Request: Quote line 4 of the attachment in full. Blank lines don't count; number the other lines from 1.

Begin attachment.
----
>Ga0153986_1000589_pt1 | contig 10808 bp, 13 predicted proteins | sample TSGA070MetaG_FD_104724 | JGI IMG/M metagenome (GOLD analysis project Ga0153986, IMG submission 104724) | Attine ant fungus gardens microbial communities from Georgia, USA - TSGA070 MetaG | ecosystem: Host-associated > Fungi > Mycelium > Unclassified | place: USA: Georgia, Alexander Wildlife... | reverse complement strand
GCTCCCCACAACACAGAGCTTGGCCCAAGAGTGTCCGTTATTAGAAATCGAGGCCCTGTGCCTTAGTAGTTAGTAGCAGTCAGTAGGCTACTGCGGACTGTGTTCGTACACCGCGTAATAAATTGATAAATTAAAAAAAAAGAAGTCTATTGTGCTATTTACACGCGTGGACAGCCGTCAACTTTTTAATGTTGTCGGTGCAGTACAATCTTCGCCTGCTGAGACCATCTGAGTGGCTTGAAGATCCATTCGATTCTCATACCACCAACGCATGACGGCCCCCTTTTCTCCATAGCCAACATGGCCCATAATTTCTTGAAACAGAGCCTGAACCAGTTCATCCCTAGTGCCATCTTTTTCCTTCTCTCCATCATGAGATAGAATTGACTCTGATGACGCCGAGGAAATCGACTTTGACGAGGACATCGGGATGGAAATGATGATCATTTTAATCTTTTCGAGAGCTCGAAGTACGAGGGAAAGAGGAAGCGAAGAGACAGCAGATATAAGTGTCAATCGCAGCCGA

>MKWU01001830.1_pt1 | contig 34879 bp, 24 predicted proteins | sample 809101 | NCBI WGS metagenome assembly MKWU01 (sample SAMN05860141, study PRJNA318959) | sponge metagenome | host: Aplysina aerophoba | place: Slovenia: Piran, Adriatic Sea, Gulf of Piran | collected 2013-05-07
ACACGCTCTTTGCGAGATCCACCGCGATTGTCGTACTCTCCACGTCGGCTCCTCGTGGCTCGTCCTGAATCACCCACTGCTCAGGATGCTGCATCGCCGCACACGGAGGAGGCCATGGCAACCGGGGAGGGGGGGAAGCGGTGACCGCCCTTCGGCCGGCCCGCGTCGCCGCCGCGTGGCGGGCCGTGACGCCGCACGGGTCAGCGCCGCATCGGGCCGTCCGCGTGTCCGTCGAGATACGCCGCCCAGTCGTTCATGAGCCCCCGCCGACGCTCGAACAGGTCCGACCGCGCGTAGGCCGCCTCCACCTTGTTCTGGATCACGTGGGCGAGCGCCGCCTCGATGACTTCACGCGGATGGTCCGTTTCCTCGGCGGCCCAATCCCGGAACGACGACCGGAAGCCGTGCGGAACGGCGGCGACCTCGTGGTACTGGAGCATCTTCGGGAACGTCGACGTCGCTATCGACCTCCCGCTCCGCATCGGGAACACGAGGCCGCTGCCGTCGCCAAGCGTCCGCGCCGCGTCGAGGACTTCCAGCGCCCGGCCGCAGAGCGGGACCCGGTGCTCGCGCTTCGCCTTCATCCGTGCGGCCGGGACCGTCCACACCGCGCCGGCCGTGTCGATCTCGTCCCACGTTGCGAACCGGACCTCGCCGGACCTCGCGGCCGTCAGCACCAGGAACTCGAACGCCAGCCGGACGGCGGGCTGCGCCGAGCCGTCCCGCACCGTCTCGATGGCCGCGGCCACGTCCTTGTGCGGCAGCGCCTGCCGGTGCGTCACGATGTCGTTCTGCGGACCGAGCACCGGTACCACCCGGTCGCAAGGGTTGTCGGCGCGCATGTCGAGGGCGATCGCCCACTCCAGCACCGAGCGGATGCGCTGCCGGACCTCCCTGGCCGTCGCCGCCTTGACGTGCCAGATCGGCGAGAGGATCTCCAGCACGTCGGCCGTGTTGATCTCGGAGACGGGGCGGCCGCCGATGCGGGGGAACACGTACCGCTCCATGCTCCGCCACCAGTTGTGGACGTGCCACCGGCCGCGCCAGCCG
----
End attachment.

ACACGCTCTTTGCGAGATCCACCGCGATTGTCGTACTCTCCACGTCGGCTCCTCGTGGCTCGTCCTGAATCACCCACTGCTCAGGATGCTGCATCGCCGCACACGGAGGAGGCCATGGCAACCGGGGAGGGGGGGAAGCGGTGACCGCCCTTCGGCCGGCCCGCGTCGCCGCCGCGTGGCGGGCCGTGACGCCGCACGGGTCAGCGCCGCATCGGGCCGTCCGCGTGTCCGTCGAGATACGCCGCCCAGTCGTTCATGAGCCCCCGCCGACGCTCGAACAGGTCCGACCGCGCGTAGGCCGCCTCCACCTTGTTCTGGATCACGTGGGCGAGCGCCGCCTCGATGACTTCACGCGGATGGTCCGTTTCCTCGGCGGCCCAATCCCGGAACGACGACCGGAAGCCGTGCGGAACGGCGGCGACCTCGTGGTACTGGAGCATCTTCGGGAACGTCGACGTCGCTATCGACCTCCCGCTCCGCATCGGGAACACGAGGCCGCTGCCGTCGCCAAGCGTCCGCGCCGCGTCGAGGACTTCCAGCGCCCGGCCGCAGAGCGGGACCCGGTGCTCGCGCTTCGCCTTCATCCGTGCGGCCGGGACCGTCCACACCGCGCCGGCCGTGTCGATCTCGTCCCACGTTGCGAACCGGACCTCGCCGGACCTCGCGGCCGTCAGCACCAGGAACTCGAACGCCAGCCGGACGGCGGGCTGCGCCGAGCCGTCCCGCACCGTCTCGATGGCCGCGGCCACGTCCTTGTGCGGCAGCGCCTGCCGGTGCGTCACGATGTCGTTCTGCGGACCGAGCACCGGTACCACCCGGTCGCAAGGGTTGTCGGCGCGCATGTCGAGGGCGATCGCCCACTCCAGCACCGAGCGGATGCGCTGCCGGACCTCCCTGGCCGTCGCCGCCTTGACGTGCCAGATCGGCGAGAGGATCTCCAGCACGTCGGCCGTGTTGATCTCGGAGACGGGGCGGCCGCCGATGCGGGGGAACACGTACCGCTCCATGCTCCGCCACCAGTTGTGGACGTGCCACCGGCCGCGCCAGCCG